"We found that people would go and buy new flags and then wonder, ‘What do we do with our old American flags?’ A lot of people don’t know the proper method to retire a flag,” Stan Sarnocinski Jr., of the Patriotic Order Sons of America, Washington Camp 523 of Eagleville, said recently when I interviewed him about the drop-off box. “You never throw an American flag in the trash. That’s disrespectful.”
Stan Sarnocinski Jr. of the Patriotic Order Sons of America, Washington Camp 523 of Eagleville/ Mercury Photo by Carl Hessler Jr.
During the last year, about 400 tattered flags were left in the courthouse drop-off box, said Sarnocinski, who works for the county's purchasing department as supply room supervisor. On Sunday, June 8, those flags were among 4,000 that were properly retired during a solemn ceremony sponsored by Camp 523 and Camp 387 of Schwenksville, and Boy Scout Troop 105 of Schwenksville, in the meadow behind the Schwenksville Fire Co. off Route 29.
"Over 4,000 flags were properly retired and then the ashes were buried up at Heidelberg Cemetery in Schwenksville," Sarnocinski said. "It shows the public the proper way to retire an American flag and it keeps them out of landfills. We do it every year around Flag Day."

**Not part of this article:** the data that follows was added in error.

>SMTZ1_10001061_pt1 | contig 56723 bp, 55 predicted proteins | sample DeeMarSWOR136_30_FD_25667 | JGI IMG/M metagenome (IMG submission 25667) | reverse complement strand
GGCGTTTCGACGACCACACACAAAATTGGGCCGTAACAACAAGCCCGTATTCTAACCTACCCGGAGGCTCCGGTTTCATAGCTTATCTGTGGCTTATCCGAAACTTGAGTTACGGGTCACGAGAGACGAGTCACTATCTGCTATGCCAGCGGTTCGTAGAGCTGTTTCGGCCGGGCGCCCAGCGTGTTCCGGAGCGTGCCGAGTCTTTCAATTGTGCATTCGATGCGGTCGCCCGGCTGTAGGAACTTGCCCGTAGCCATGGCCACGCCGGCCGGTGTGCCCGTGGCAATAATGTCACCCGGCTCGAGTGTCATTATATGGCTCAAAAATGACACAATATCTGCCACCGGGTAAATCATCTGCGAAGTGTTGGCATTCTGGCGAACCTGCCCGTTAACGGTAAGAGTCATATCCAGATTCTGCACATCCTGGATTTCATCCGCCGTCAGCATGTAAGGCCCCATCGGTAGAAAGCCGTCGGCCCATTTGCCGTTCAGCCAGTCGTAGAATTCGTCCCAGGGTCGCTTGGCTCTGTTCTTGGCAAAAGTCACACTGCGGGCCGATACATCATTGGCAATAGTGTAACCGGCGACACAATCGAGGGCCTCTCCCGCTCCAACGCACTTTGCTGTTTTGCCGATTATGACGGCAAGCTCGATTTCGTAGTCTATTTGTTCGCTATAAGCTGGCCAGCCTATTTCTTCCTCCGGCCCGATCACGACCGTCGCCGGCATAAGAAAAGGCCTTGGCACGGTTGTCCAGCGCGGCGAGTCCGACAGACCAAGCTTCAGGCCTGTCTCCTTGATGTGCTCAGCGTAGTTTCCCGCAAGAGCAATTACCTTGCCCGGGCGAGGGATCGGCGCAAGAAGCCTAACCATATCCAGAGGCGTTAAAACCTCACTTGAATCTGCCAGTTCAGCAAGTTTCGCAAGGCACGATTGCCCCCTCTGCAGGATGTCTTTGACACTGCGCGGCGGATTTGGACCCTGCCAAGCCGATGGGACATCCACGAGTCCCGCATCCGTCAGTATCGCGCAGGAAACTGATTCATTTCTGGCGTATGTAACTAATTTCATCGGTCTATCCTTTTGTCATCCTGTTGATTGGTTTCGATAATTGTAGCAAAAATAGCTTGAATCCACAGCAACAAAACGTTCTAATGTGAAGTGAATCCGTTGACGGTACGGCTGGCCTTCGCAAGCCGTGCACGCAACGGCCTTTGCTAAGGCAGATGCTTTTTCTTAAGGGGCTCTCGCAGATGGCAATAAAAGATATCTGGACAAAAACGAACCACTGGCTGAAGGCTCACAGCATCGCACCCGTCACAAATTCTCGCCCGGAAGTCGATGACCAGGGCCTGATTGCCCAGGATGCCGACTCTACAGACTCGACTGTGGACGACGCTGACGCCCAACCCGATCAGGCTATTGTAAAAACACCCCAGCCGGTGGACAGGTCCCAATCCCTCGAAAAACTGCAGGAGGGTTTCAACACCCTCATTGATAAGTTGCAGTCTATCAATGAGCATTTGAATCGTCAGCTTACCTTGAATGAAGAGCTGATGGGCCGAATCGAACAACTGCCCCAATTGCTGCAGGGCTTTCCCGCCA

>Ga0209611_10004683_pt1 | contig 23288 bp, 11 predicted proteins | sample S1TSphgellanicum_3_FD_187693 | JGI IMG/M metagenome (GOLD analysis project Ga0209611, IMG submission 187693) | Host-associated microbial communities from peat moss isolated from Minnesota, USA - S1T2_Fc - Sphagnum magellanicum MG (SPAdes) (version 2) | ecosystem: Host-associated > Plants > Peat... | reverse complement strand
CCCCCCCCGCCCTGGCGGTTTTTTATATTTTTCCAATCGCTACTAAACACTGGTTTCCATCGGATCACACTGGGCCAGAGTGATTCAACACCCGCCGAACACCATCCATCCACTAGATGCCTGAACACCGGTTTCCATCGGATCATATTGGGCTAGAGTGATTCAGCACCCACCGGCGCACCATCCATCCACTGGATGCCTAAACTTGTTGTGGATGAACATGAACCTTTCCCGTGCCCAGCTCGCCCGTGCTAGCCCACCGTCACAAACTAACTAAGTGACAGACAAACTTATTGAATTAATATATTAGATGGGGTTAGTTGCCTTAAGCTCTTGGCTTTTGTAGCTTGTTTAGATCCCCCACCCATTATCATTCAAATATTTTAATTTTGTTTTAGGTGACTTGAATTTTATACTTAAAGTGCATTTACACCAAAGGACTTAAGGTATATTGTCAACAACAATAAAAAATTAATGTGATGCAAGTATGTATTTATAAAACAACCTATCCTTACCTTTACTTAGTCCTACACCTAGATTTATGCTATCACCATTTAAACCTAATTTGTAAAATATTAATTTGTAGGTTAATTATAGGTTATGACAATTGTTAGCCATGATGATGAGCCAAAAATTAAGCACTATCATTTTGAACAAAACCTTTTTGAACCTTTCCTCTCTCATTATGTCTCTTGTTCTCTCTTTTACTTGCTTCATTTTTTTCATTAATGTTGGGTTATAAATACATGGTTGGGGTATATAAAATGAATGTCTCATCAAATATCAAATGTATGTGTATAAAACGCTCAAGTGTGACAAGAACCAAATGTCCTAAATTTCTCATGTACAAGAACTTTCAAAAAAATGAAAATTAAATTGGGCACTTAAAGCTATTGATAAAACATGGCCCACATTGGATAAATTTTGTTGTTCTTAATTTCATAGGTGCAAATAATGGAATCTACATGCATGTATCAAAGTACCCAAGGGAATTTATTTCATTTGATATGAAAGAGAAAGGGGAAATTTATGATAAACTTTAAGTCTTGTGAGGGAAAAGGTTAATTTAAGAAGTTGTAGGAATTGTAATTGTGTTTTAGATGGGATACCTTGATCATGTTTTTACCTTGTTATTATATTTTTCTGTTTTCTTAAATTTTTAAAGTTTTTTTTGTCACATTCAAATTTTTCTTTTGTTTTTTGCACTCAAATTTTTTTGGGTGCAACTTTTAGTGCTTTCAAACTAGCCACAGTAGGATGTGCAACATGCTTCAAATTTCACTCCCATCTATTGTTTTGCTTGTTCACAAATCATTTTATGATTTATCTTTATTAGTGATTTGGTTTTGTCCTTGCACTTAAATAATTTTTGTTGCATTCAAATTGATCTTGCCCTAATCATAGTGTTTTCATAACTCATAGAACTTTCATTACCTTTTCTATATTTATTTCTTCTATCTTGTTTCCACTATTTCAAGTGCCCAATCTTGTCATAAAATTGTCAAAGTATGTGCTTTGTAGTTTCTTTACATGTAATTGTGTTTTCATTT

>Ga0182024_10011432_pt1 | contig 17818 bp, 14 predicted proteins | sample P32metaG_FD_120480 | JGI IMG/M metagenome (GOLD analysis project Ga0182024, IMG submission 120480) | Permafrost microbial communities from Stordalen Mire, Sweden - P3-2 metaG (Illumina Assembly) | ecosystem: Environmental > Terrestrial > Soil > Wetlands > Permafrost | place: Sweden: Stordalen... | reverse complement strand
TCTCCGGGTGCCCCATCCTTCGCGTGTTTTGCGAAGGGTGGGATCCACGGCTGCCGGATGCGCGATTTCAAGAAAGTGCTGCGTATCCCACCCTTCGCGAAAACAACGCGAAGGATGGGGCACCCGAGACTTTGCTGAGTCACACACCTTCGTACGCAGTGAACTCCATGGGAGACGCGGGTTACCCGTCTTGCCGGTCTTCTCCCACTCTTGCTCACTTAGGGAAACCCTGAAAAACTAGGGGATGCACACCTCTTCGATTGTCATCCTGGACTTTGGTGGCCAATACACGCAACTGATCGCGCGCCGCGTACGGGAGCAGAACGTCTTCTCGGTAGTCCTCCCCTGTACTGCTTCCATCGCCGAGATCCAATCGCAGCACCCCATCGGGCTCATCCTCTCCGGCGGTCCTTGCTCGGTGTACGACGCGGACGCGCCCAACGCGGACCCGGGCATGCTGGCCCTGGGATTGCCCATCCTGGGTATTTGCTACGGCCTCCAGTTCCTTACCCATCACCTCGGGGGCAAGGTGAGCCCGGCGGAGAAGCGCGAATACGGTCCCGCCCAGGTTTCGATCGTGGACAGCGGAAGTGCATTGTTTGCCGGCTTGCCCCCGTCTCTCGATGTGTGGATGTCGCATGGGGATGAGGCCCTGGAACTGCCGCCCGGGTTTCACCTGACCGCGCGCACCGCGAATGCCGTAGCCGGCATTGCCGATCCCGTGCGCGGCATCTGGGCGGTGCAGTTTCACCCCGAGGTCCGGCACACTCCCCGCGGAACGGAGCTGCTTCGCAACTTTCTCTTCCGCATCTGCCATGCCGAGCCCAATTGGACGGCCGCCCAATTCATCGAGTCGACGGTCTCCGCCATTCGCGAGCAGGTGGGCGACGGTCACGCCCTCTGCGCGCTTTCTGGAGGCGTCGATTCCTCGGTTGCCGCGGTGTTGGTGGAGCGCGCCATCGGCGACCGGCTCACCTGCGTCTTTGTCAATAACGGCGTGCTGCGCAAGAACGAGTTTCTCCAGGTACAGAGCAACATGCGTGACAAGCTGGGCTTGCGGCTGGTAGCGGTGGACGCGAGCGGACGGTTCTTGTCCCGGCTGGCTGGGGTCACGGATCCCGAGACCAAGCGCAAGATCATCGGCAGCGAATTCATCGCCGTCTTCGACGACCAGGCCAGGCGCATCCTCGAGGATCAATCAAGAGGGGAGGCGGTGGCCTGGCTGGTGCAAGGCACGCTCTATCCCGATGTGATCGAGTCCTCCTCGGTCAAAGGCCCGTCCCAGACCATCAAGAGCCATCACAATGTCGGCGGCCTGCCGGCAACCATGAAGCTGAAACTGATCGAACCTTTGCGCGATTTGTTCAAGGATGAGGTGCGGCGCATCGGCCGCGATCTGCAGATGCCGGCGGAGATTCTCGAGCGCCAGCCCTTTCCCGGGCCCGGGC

The Boy Scouts cut each stripe and cut the stars, explaining what each stripe and star means, and then burn them in proper fashion.
|Flag Retirement Ceremony, Schwenksville, Pa. Photo Courtesy of Stan Sarnocinski Jr.|
"It makes me proud," said Sarnocinski, referring to the ceremony.
|Boy Scout Troop 105 of Schwenksville participate in June 8 flag retirement ceremony. Photo courtesy Stan Sarnocinski Jr.|
Sarnocinski, currently the national vice-president of the Patriotic Order Sons of America, the oldest patriotic organization in the U.S., founded in 1847, urged citizens to continue to drop off their tattered and torn flags in the boxes sponsored by the organization so they can be properly retired during next year's ceremony.
The Order also sponsors flag retirement boxes at the following locations: Washington Memorial Chapel in Valley Forge National Historical Park; the Lower Salford Township building; Ace Hardware, Route 63, Harleysville; the 4-H Club along Route 113 in Creamery; the Lowe’s store on Egypt Road, Oaks; the Montgomery Township building along Stump Road in Montgomeryville; the American Legion Post 688, Route 30, in Wayne, Chester County; and at the organization’s state office along Route 61 in Leesport, Berks County.
"We get some unique flags. We have had a lot with 48 stars, the old flags that people have been holding onto," said Sarnocinski, the recording secretary of Washington Camp 523.
Kudos to Mr. Sarnocinski and all those who participated in this very patriotic event!